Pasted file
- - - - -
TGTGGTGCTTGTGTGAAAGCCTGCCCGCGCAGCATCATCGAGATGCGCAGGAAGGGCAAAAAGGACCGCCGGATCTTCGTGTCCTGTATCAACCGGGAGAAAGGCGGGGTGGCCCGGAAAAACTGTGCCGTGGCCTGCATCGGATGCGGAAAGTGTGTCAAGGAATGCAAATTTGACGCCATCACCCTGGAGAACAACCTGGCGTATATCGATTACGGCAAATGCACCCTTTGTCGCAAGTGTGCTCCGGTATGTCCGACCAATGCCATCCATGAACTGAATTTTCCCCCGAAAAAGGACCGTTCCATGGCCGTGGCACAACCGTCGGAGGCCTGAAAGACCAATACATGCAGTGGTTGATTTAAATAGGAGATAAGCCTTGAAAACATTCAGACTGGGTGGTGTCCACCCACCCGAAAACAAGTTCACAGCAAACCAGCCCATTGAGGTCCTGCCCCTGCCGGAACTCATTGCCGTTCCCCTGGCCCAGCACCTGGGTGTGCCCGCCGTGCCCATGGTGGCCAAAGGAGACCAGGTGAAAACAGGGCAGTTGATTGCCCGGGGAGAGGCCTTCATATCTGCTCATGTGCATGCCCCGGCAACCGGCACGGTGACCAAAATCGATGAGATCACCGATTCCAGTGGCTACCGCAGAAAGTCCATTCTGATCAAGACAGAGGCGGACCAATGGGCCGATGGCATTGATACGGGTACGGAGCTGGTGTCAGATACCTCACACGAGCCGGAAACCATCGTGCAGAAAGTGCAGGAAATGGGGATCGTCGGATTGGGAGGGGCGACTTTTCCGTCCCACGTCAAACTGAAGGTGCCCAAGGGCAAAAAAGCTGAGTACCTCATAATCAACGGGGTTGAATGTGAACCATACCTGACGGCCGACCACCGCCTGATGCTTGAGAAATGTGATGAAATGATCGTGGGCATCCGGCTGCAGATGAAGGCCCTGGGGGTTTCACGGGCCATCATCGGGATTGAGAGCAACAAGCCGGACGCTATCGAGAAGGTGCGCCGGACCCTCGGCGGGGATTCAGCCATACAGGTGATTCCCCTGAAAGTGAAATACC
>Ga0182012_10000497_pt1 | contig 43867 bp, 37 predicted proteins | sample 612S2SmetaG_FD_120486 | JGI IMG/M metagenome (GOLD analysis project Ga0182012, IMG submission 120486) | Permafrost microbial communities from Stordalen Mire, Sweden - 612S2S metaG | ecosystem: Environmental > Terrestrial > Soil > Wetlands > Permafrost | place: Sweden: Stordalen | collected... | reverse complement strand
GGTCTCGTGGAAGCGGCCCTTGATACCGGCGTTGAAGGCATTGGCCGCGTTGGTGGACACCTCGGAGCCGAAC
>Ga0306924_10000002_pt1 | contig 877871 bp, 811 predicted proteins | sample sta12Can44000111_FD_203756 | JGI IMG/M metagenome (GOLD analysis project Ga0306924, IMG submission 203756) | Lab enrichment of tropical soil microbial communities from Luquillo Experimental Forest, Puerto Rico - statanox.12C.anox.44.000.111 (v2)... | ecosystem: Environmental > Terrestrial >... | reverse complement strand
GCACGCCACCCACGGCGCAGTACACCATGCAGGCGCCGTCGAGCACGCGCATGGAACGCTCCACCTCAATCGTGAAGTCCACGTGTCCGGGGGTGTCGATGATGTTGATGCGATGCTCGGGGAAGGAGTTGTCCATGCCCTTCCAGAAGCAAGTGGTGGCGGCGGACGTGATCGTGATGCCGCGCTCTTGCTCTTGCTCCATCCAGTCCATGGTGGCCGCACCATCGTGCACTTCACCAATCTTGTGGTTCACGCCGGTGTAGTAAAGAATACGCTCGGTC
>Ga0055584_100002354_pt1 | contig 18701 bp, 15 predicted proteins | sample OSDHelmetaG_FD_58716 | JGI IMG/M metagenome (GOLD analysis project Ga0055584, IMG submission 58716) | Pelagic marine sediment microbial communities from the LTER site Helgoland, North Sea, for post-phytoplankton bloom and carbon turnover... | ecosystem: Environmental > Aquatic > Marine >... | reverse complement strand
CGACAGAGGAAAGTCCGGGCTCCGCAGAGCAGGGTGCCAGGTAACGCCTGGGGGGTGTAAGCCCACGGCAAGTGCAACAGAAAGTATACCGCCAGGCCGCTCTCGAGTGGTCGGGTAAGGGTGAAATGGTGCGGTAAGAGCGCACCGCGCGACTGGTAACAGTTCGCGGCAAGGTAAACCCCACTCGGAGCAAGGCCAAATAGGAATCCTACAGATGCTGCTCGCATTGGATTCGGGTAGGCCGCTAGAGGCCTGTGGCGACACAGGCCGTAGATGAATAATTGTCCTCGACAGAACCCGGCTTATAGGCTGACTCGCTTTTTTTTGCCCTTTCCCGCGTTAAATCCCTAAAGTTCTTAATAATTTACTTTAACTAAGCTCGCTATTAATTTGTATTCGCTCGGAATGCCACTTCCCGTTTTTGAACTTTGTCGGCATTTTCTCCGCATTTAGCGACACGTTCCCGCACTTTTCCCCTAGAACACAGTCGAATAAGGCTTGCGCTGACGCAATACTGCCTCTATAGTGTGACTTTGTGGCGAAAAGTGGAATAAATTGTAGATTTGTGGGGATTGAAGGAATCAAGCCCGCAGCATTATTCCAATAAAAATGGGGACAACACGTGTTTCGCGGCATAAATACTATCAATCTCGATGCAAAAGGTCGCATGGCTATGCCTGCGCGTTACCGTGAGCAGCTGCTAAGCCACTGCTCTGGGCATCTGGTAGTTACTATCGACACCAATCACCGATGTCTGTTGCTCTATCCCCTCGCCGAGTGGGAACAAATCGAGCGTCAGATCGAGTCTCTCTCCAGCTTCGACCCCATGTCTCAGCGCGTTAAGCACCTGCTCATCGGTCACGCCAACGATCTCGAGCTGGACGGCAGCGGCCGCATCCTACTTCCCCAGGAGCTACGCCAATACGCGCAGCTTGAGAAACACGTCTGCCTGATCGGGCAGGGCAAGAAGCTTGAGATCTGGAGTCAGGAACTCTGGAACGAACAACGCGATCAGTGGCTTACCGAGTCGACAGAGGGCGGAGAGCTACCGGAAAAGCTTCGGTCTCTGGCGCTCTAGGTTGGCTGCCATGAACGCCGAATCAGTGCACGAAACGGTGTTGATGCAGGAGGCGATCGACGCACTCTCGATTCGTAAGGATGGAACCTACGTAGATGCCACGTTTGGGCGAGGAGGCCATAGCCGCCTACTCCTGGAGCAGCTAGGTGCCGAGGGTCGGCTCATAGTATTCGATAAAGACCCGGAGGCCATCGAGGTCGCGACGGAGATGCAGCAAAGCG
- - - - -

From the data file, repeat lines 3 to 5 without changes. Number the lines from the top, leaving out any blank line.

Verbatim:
GGTCTCGTGGAAGCGGCCCTTGATACCGGCGTTGAAGGCATTGGCCGCGTTGGTGGACACCTCGGAGCCGAAC
>Ga0306924_10000002_pt1 | contig 877871 bp, 811 predicted proteins | sample sta12Can44000111_FD_203756 | JGI IMG/M metagenome (GOLD analysis project Ga0306924, IMG submission 203756) | Lab enrichment of tropical soil microbial communities from Luquillo Experimental Forest, Puerto Rico - statanox.12C.anox.44.000.111 (v2)... | ecosystem: Environmental > Terrestrial >... | reverse complement strand
GCACGCCACCCACGGCGCAGTACACCATGCAGGCGCCGTCGAGCACGCGCATGGAACGCTCCACCTCAATCGTGAAGTCCACGTGTCCGGGGGTGTCGATGATGTTGATGCGATGCTCGGGGAAGGAGTTGTCCATGCCCTTCCAGAAGCAAGTGGTGGCGGCGGACGTGATCGTGATGCCGCGCTCTTGCTCTTGCTCCATCCAGTCCATGGTGGCCGCACCATCGTGCACTTCACCAATCTTGTGGTTCACGCCGGTGTAGTAAAGAATACGCTCGGTC